The Coal Truth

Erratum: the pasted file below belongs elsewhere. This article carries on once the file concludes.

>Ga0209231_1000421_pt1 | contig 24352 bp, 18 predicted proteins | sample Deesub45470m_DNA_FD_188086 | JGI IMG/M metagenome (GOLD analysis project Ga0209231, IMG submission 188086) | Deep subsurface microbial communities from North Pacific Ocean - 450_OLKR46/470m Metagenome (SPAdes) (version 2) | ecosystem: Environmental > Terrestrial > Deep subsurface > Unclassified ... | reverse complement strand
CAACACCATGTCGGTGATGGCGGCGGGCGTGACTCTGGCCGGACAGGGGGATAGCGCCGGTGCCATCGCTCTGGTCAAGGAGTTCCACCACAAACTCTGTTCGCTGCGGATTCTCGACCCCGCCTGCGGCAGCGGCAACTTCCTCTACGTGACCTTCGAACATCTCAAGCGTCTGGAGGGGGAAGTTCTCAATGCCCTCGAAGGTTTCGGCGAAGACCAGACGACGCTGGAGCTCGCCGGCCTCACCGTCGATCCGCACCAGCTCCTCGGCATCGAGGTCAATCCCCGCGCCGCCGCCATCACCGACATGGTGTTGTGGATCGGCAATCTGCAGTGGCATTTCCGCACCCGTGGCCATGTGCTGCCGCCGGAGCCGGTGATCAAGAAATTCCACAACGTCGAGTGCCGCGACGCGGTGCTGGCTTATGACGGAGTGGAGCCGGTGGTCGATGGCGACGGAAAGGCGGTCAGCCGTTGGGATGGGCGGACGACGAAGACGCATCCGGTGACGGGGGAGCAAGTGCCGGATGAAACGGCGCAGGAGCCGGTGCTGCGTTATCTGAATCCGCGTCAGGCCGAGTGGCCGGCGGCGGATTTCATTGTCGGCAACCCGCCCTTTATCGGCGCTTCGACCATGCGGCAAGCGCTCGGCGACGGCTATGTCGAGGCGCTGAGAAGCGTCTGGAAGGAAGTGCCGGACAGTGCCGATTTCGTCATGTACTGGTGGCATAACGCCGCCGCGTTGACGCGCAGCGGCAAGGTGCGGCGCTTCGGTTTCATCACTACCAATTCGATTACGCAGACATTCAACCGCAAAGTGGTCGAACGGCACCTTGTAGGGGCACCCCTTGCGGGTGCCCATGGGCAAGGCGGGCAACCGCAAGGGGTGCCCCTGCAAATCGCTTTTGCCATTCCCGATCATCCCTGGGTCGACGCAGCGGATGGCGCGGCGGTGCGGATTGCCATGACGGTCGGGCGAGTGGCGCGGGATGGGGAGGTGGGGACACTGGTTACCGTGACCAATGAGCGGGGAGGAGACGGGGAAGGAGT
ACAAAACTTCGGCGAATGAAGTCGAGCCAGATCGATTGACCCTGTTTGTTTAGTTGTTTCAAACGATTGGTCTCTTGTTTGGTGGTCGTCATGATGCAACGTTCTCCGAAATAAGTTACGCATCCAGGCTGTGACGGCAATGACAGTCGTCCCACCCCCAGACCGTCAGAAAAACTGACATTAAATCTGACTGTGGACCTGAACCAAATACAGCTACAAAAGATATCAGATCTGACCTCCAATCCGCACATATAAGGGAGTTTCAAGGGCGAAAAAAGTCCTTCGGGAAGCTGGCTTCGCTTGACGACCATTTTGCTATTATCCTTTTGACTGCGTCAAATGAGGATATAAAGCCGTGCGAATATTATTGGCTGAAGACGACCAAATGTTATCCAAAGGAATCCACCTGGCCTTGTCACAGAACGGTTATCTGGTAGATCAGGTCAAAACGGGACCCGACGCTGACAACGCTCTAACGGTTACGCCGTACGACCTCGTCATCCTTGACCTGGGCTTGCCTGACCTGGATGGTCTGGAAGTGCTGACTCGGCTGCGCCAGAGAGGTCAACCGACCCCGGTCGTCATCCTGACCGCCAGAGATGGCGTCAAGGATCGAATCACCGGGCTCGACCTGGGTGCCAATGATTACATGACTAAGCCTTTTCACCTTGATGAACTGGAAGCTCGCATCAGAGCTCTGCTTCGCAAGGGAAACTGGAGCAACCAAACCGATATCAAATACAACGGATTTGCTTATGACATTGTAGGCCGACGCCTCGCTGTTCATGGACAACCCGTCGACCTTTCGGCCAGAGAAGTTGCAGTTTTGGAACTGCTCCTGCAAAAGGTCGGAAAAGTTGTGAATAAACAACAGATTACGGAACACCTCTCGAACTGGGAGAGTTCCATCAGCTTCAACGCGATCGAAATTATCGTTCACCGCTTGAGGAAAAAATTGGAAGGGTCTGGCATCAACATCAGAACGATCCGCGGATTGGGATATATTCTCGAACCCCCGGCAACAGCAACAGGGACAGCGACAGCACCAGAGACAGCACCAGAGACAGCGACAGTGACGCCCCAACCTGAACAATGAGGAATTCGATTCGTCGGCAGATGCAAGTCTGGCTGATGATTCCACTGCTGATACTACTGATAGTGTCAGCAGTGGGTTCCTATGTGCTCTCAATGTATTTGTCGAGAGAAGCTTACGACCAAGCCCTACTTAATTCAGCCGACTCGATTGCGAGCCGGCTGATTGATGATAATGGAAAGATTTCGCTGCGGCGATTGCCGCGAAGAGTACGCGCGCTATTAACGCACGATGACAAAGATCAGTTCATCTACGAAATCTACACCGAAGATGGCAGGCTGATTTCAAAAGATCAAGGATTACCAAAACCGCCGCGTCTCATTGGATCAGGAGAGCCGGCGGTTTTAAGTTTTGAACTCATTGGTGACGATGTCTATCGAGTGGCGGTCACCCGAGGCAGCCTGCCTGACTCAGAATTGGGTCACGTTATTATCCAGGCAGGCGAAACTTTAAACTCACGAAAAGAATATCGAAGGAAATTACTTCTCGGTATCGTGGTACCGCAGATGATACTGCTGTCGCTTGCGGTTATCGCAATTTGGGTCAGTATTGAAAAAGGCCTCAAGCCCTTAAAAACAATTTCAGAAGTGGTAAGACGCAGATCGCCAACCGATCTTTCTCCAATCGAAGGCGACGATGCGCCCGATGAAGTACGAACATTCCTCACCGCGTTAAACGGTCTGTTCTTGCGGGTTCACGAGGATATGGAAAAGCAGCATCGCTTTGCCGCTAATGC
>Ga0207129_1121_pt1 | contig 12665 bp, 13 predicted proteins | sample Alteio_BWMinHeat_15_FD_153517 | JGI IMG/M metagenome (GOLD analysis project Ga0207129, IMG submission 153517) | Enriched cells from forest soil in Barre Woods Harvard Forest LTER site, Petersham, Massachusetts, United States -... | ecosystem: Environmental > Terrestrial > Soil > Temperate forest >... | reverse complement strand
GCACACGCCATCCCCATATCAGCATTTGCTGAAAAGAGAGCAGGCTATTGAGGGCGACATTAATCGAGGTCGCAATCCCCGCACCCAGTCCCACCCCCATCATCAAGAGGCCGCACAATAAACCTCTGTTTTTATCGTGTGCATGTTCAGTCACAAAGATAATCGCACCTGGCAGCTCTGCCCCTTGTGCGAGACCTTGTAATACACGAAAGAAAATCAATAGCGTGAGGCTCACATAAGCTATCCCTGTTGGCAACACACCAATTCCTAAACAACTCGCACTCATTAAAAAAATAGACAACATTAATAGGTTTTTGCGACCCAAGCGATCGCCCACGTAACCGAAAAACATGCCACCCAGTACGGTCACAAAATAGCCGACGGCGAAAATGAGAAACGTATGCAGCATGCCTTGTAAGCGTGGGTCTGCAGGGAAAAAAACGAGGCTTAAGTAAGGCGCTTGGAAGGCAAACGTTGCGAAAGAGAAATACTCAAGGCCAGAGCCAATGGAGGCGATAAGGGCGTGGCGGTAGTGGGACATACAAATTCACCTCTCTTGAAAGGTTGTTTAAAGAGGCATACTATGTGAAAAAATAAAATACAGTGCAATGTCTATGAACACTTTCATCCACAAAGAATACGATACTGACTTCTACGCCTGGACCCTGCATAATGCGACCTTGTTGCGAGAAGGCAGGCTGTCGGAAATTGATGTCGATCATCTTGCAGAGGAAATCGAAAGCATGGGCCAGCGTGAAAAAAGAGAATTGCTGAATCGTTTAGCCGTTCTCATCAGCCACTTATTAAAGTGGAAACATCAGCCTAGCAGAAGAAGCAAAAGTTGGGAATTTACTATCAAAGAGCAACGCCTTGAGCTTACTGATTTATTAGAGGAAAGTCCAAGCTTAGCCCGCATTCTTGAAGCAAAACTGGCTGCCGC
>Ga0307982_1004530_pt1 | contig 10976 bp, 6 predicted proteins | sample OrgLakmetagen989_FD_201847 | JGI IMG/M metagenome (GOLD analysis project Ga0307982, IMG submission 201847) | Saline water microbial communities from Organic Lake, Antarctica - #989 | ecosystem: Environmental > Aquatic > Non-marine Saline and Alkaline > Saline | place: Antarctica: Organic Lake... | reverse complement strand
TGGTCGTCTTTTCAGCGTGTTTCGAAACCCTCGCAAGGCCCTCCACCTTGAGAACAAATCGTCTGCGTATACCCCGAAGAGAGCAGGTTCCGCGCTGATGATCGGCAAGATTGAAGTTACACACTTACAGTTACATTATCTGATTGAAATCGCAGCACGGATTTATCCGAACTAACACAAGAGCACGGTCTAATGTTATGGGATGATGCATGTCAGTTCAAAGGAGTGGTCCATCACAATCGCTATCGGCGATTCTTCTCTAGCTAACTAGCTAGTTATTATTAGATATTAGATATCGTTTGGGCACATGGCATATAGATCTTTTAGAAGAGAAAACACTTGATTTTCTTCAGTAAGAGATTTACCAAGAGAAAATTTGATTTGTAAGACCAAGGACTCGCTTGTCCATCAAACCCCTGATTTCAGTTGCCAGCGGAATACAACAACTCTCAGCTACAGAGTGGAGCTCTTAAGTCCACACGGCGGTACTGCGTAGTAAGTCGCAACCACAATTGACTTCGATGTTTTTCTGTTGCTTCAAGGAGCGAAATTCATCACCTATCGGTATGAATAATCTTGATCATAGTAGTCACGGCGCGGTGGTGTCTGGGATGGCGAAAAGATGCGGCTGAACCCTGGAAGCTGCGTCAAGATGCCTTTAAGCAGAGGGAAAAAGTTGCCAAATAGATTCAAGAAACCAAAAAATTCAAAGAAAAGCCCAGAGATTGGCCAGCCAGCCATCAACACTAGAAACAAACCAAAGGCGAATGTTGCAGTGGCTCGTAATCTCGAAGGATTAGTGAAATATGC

You can feel the heat coming off the pages. Opening in the steamy locales of a suburban Sydney summer, The Coal Truth’s first chapter is familiar and idyllic. Yet, like heat shimmers at the periphery of your vision, and uncomfortable realisation pervades, that the fast lives of humans have now begun to sense the tiny changes in the slow life of the planet. In this little Sydney microcosm is the story of our age – the erosion of trust; post-truth politics; the assault on civil society; the disconnect between public opinion and parliamentary action; a global threat we can’t hear, see, or touch – all neatly embodied in the battle for the Galilee Basin, against mining giant Adani. The story of Adani in Australia has not yet concluded, yet David Ritter, CEO of Greenpeace, and his fellow authors are right in providing a dissection of the story so far, and the litany of small failures that lead Australia to arrive here. One of the problems with the Adani mine is the magnitude. So large is the project, so national and international has the opposition been, and for so long has it loomed on our horizon, that the intricacies of the issue are bleeding into one another. The edges of the debate are being lost and it is becoming harder to conceive the fight as a whole. And when that fine-grain detail is worn away Adani gets one step closer to winning. We lose our perspective on the What, the How and most importantly, the Who will be affected. Down that road lies apathy. That is why this book is an important act of collective memory; it invites a collection of contributors to break down what has become almost an incomprehensive issue. The book’s first few pages are rightly given over to Adrian Burragubba of the Wangan and Jagalingou First Nations. As a prologue, it is both a welcome to country, and yet also the antithesis of one. It demands that their right of stewardship be more than simply ceremonial and spiritual, and that their ownership of place is greater than that of corporate greed. Across economics, morality, public health, misinformation and more, Ritter’s other co-authors carefully pick apart the Adani complex, tracing the threads to the broader social issues of the government assault on civil society, charities and the right of dissent. Ultimately, The Coal Truth is a diagnosis not only for the planet but also for the emaciation of a government at odds with its people. It is a rebuke of false economics, broken systems and usurped priorities. It is evocative and even uplifting, and returns the issue to one that everyone can comprehend. A valuable resource for our times.
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